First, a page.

Board Remuneration, Company Performance, and Corporate Governance: Evidence from Publicly Listed Malaysian Companies

38  Download (0)

Full text

(1)

MONASH UNIVERSITY

AUSTRALIA

Department of Economics Discussion Papers

ISSN 1441-5429

Board Remuneration, Company Performance,

and Corporate Governance:

Evidence from Publicly Listed

Malaysian Companies

Ergun Dogan and Russell Smyth

No. 10101

Monash University Victoria 3800

(2)

O 200 1 Ergun Dogan and Russell Smyth

All rights reserved. No part of this paper may be reproduced in any form, or stored in a retrieval system, without the prior written permission of the author.

(3)

BOARD REMUNERATION, COMPANY PERFORMANCE, AND

CORPORATE GOVERNANCE: EVIDENCE FROM PUBLICLY

-

LISTED MALAYSIAN COMPANIES

Ergun Dogan '

and

Russell smythtf

School of Business and Information Technology, Monash University, Malaysia Department of Economics, Monash University, Australia

Earlier versions of this paper were presented at "Whose Milleniurn?" the 13' Biennial Conference of the Asian Studies Association of Australia (ASAA), University of Melbourne, July 2000 and the National Workshop on Capacity Building Towards Excellence in Economic Research and Policy Formulation, Universiti Utara, Malaysia, April 2001. We thank participants at these conferences, Mita Bhattacharya and Dietrich Fausten for helpful comments that have improved the final version. Funding for this project was supplied by a grant from Monash University, Malaysia.

(4)

Abstract

Corporate governance is hotly debated in Malaysia and elsewhere in the

Asian-Pacific region. The reason for this is that several of the problems

that Asian-Pacific countries faced during the crisis of 1997-1 999 are

blamed on weak corporate governance structures. In this study we

examine the determinants of Board compensation in Malaysian

companies listed on the Kuala Lumpur Stock Exchange over the period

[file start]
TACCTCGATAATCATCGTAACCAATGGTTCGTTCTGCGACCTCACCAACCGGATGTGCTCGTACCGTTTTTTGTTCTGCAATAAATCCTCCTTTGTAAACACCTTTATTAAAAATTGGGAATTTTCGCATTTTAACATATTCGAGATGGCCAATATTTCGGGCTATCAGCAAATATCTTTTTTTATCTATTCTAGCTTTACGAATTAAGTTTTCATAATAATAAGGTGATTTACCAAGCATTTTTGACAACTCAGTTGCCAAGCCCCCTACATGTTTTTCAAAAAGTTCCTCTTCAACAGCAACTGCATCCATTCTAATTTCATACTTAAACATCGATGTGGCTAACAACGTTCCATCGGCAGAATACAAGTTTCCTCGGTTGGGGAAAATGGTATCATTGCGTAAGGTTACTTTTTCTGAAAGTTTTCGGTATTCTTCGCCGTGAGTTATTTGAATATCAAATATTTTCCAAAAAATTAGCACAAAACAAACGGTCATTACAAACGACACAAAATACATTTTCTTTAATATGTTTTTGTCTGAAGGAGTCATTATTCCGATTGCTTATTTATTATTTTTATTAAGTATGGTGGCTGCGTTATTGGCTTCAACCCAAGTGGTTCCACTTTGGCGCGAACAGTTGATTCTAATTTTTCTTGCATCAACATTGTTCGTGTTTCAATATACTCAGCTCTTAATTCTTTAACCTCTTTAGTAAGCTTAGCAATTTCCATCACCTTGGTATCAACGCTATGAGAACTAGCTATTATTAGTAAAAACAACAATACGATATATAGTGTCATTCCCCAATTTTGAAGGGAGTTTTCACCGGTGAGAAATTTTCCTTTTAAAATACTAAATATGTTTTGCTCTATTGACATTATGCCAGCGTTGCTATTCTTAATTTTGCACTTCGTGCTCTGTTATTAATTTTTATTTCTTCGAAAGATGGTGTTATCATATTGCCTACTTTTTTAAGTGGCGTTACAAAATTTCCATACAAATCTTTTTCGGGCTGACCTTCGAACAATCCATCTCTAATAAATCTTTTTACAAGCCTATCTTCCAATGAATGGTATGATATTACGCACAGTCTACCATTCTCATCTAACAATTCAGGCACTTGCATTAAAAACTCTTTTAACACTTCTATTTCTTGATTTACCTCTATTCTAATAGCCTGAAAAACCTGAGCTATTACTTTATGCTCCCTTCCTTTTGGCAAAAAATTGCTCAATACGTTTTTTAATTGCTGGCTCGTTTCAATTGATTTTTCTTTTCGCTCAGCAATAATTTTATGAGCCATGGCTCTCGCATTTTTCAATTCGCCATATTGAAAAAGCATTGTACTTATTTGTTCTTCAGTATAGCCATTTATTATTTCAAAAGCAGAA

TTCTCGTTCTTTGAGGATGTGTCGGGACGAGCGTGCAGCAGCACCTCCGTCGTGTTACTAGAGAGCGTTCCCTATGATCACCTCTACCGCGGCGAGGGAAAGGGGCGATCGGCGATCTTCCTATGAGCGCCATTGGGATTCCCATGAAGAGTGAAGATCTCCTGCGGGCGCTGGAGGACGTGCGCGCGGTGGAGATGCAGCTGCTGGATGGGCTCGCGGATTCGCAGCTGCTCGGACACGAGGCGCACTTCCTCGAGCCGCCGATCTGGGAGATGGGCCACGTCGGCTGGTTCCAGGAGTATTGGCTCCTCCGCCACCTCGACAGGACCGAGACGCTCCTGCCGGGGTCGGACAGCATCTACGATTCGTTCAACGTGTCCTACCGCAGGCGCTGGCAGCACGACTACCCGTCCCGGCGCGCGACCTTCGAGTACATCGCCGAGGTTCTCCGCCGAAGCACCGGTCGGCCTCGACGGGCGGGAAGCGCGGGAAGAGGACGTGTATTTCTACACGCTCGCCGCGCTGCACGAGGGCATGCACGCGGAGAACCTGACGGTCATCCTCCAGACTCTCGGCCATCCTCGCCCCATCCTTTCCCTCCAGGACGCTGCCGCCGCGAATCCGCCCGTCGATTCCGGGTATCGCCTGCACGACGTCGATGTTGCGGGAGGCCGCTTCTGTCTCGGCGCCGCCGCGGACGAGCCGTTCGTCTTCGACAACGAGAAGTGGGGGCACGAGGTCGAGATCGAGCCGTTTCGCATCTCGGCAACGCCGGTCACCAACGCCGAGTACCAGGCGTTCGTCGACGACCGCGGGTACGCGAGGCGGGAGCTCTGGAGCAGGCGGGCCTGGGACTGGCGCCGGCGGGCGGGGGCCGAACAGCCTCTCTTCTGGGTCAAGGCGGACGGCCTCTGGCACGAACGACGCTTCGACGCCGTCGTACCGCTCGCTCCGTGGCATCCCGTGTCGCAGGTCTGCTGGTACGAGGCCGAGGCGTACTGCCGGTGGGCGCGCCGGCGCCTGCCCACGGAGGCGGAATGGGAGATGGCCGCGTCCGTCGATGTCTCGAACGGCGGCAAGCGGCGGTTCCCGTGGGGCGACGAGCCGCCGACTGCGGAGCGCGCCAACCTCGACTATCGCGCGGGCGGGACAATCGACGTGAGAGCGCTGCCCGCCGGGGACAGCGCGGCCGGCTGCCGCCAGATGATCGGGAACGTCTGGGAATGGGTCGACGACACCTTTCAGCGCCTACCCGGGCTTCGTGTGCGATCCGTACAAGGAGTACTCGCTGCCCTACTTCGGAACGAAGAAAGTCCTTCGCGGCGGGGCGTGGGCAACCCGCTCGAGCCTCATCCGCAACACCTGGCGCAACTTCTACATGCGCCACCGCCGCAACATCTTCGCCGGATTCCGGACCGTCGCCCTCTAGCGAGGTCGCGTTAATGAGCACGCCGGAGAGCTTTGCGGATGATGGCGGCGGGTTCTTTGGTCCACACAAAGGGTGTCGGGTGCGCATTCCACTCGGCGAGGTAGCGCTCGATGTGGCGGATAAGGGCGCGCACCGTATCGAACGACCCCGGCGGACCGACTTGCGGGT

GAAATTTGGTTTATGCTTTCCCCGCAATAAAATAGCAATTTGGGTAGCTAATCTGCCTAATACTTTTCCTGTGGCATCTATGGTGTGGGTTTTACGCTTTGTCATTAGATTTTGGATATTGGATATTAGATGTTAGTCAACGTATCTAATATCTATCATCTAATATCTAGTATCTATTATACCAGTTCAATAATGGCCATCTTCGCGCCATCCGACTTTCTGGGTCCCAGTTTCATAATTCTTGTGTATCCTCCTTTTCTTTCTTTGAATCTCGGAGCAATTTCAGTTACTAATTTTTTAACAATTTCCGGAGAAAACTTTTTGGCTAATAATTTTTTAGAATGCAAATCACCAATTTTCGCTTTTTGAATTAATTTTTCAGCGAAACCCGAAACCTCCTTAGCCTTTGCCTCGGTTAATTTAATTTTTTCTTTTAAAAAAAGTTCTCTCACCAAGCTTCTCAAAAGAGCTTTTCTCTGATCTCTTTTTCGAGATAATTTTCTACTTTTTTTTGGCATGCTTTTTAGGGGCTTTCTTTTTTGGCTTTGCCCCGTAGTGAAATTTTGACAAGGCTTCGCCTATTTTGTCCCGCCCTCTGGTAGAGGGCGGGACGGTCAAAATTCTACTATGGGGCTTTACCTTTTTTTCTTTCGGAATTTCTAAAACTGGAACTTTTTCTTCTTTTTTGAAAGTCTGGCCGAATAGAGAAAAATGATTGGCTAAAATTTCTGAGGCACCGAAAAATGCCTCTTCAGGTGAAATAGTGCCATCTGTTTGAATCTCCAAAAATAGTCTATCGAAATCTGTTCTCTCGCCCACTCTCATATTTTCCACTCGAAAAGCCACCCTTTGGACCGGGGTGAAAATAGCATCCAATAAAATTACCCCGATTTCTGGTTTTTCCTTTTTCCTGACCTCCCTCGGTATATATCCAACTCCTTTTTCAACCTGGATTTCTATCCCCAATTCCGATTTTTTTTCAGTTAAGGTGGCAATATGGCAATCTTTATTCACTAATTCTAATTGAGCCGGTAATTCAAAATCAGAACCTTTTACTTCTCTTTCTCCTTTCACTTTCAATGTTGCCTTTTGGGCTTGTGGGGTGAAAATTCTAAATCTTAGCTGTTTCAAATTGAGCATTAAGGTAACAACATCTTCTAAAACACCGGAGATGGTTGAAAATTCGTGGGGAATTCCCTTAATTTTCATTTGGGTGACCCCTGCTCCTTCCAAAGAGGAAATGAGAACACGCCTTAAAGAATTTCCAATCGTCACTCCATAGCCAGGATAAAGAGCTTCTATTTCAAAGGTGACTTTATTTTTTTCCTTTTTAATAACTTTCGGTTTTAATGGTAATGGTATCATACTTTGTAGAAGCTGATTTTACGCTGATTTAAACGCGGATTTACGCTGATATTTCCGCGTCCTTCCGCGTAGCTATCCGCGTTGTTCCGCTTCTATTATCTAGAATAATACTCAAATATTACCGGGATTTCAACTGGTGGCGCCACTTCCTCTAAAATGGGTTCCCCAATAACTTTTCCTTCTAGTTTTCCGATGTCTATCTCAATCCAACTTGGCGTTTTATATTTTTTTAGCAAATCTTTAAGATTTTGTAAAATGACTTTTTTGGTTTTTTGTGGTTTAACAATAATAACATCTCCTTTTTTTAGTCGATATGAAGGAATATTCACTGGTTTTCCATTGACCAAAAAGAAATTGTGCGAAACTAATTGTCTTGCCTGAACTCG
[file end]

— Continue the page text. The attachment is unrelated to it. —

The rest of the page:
1989 to 2000. Our objective is to examine whether corporate governance

affects the relationship between performance and remuneration. We find

evidence of a statistically significant positive relationship between Board

remuneration and sales turnover and a statistically significant negative

relationship between Board remuneration and ownership concentration.

However, the relationship between Board remuneration and firm

performance is ambiguous, while there is no evidence of a significant.

relationship between Board remuneration and sector performance.

JEL: L1

(5)

1. INTRODUCTION

This study investigates the relationship between total board remuneration

and corporate performance in a sample of firms listed on the Kuala

Lumpur Stock Exchange (KLSE). Our objective is to examine whether

corporate governance affects the relationship between performance and

executive salaries. This has been a widely debated issue in Malaysia and

elsewhere in Asia, particularly following the Asian financial crisis. This

,paper makes two main contributions to the existing literature on executive

compensation and corporate performance. First, there are several studies

that investigate the relationship between executive compensation and

corporate performance in Europe and the United States (USA) (see eg

Murphy 1985, Main et a1 1996, Brunello et a1 1997, Conyon 1997, Crespi

and Gispert 1998). There has, however, been little investigation of the

relationship between corporate performance, performance criteria and

executive compensation in firms in Asian countries.

This is an important gap in the literature. As Schleifer and Vishny (1997)

point out, there is a pressing need for studies of corporate governance

arrangements in countries other than the United Kingdom (UK) and USA.

This reflects the fact that corporate governance arrangements in other

parts of the world, including Asia, are often different from those in the

(6)

ownership in the USA is dispersed among small shareholders with control

concentrated in the hands of managers. This description has been

questioned in more recent research. La Porta et a1 (1999) found that